It is not about learning from mistakes. It is not about cultural change. It is about public humiliation, writes Gerard Howlin
WHAT are you going to do with yours?
The water charges refund, I mean. Some €170m will be dispersed among those of us who paid.
Everyone gets to keep Alan Kelly’s water conservation grant of €100. I assume you spent yours.
The money we are told will come from current expenditure this year.
Housing Minister Eoghan Murphy, who has the job of giving it back, has lots to spend, it seems. To put it in context, at €200,000 per house, he is giving away the equivalent of 850 social houses. If you know a way of building them for less, then it’s more.
It is a case of stepping over the homeless sleeping in the doorway on your way to the pub. But it’s what we want, it seems. Now we are going to get it.
This is the reflux of the State’s incapacity to launch a major infrastructure project, have a public body win public esteem, and implement a charge to pay for it. The wider cost, far greater than the cost of substandard water and sewage infrastructure, will now unfold. The State, far from being something citizens identify with, is at best a whipping boy and at worst an alien construct.
If the public saw themselves as the State, we would see modest investment in water and bin charges as value for money. The issue at Irish Water wasn’t waste. It was, from the board on down through senior management, a fatal lack of realisation that public support had to be garnered. The choice of a prominent local authority official to lead the project was a major mistake. Culturally, nowhere is official contempt for the elected and the populous more ingrained than among local authority officials. They are least impinged by effective accountability, to elected politicians across the public service.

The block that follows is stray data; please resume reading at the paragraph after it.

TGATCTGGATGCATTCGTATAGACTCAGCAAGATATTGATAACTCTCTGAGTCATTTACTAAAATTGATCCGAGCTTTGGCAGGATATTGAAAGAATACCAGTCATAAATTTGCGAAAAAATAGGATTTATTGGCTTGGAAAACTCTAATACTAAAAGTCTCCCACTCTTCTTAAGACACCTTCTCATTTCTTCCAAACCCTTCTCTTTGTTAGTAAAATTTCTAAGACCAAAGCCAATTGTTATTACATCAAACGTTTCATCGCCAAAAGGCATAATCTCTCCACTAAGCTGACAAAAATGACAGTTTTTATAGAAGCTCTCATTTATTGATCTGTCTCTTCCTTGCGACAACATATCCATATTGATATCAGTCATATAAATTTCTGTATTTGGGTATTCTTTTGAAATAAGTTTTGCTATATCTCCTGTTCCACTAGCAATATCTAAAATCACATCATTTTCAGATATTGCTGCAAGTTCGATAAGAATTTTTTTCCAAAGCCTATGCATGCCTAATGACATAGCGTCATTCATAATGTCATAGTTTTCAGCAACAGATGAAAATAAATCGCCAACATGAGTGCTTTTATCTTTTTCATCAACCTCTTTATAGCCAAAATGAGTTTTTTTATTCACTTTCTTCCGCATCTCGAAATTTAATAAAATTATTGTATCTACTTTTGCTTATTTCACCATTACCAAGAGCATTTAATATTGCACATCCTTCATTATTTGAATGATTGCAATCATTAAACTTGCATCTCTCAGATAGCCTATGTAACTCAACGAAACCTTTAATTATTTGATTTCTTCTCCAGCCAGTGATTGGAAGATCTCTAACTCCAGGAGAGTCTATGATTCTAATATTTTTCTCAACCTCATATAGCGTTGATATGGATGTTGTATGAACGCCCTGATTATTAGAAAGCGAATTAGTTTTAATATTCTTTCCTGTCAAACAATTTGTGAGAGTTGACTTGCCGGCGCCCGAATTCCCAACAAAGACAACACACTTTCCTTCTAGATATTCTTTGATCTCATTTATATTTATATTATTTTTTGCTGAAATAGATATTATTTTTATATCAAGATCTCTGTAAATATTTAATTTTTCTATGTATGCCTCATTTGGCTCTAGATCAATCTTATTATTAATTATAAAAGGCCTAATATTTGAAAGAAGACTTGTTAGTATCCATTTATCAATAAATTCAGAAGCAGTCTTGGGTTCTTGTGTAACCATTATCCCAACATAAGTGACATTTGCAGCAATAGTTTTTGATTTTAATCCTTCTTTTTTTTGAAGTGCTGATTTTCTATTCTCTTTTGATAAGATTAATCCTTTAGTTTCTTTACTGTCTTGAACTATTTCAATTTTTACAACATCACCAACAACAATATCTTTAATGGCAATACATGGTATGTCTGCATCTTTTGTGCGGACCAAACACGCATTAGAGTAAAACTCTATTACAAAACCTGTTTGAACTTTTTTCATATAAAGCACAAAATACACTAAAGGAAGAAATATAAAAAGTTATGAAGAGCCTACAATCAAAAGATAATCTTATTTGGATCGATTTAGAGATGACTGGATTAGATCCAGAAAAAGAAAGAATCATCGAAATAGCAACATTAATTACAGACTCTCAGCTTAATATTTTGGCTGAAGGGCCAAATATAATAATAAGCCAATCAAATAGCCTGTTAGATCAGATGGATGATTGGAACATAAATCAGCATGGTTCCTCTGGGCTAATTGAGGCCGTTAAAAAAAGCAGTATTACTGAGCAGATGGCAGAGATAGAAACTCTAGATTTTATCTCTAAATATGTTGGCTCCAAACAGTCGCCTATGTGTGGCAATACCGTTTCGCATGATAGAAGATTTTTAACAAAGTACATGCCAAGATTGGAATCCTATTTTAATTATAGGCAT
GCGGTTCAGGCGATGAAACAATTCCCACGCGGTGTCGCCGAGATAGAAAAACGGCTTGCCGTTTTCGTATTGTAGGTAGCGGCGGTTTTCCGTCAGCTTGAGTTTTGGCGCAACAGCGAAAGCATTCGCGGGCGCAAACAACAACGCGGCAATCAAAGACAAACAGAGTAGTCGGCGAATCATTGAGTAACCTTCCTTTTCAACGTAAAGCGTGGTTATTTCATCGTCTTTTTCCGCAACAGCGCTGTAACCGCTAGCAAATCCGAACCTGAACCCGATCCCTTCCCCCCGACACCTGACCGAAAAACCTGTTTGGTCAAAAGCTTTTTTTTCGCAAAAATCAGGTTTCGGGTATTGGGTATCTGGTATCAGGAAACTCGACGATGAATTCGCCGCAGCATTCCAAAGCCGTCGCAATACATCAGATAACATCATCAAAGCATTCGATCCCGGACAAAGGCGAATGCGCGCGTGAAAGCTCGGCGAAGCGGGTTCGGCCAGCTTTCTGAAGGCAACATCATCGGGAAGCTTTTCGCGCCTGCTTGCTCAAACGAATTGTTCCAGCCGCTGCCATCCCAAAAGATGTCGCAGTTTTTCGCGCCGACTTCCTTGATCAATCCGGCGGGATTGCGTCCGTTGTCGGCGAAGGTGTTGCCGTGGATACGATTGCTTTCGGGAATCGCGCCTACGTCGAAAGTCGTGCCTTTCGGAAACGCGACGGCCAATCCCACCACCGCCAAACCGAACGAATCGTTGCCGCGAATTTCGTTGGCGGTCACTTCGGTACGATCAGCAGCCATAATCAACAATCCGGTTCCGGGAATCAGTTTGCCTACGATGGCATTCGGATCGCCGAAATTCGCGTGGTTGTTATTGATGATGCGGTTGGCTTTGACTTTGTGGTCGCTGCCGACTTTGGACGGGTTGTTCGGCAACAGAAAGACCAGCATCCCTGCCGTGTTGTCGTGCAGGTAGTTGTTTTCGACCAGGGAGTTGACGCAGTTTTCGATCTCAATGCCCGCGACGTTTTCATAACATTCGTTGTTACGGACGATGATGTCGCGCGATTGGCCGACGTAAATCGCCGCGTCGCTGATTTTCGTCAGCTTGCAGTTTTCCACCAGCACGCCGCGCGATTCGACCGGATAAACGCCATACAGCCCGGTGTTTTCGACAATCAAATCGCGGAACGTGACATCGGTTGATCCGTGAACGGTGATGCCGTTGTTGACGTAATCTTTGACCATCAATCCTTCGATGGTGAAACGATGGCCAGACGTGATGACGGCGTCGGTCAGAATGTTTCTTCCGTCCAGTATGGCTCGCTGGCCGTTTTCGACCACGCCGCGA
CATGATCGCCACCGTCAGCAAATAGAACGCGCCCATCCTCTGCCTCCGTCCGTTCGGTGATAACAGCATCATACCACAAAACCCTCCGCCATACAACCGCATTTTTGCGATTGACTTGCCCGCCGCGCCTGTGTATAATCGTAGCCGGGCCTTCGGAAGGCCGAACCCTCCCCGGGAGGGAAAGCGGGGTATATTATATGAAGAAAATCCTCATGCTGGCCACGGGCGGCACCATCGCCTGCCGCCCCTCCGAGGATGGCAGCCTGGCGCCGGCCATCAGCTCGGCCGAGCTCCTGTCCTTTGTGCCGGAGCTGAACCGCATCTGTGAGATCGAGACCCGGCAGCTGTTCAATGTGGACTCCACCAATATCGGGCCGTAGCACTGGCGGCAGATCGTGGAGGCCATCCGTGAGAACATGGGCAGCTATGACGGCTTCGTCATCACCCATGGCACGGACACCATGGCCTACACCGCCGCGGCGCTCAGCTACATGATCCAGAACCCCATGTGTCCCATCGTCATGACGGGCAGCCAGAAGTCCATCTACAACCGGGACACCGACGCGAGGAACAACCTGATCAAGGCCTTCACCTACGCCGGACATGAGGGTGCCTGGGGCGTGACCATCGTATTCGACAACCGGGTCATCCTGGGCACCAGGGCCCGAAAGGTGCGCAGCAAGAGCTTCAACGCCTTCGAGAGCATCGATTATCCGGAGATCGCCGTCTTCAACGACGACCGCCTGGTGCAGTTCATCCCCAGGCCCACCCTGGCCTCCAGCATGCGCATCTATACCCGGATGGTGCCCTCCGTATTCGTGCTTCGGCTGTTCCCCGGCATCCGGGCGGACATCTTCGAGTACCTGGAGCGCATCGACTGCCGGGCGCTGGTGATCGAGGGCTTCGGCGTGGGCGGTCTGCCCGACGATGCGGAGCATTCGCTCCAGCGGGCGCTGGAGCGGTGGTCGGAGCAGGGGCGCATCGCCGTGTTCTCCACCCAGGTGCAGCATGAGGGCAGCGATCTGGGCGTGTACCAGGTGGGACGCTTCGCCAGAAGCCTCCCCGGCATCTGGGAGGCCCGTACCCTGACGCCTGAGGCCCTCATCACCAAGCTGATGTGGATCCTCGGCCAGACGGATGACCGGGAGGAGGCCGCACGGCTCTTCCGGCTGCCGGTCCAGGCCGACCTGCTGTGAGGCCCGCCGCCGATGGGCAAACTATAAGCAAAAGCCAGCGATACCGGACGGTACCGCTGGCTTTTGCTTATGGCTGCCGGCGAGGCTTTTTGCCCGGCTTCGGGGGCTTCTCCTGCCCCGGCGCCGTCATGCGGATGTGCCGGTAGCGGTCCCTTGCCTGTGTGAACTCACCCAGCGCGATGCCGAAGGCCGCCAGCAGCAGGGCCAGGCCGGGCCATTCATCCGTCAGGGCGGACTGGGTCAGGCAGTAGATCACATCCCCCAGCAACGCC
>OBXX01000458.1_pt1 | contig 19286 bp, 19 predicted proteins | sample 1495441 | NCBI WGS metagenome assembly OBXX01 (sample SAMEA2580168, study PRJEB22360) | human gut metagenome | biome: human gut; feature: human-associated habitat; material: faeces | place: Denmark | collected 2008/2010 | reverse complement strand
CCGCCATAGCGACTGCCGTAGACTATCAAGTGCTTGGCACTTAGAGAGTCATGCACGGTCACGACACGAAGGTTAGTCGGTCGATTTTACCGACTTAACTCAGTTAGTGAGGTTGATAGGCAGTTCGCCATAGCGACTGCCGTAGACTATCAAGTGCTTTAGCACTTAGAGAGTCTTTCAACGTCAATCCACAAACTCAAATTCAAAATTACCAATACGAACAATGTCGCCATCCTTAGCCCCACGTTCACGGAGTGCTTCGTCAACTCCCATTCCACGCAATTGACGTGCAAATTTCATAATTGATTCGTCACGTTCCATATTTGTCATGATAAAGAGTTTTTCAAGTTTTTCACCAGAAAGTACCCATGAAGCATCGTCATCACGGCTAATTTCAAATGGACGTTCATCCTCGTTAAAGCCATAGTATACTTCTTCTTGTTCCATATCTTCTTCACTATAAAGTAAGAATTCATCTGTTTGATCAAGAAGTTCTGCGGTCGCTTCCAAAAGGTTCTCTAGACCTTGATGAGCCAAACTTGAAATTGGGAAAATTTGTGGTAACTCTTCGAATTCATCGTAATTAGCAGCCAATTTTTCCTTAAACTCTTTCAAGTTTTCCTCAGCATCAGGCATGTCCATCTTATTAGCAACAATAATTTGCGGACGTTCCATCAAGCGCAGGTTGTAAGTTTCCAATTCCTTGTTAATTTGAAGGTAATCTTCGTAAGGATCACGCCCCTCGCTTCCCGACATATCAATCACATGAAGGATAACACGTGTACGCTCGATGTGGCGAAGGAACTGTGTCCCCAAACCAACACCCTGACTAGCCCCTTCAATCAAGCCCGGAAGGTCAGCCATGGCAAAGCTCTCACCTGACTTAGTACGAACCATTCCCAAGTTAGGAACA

The danger, and it is a real one, is that Irish Water in retrospect becomes the high water mark of the Irish State’s capacity to construct and deliver a major public major service organisation.
The tragedy and, indeed the scandal, is that it was very nearly a great achievement. A majority did pay but were betrayed by a combination of a failure of nerve and opportunism.
Sinn Féin, which prior to the Dublin South West by-election that elected Paul Murphy, was softening on water charges, then immediately hardened. Fianna Fáil immediately caved in. Fine Gael which lost 26 seats in the general election, was determined to close the issue down. The underlying issue, now, is where to for a State with such limited traction with its people and who, in turn, have such little affinity with it.
Whether your particular nuance is “fairness” as preferred by Fianna Fáil, “equality” chosen by Sinn Féin or “opportunity” the new word for Fine Gael, you need a State to deliver.
When next you sit astride a toilet to ease yourself, think on that. It is metaphor and fact that we have constructed a state where there is no effective responsibility for even the most basic of functions. By notionally visiting everything on the State in ways that are devoid of personal cost, we have created something bound to fail again but to fail worse every time.
Nonsense, usually from the soft left about a supposed nihilist left, misses the point by a mile. The further left has no affinity with the State, and makes no bones about it. Its object is to opportunistically use issues as they arise tactically, to strategically up-end an entire system they say is completely inequitable. For them, the vox populi is the cadre leading the crowd. This is the flexible genius of terms like community and working class. They are both completely porous but ultimately totally controlled in their meaning. You are in, but only if I say you are in.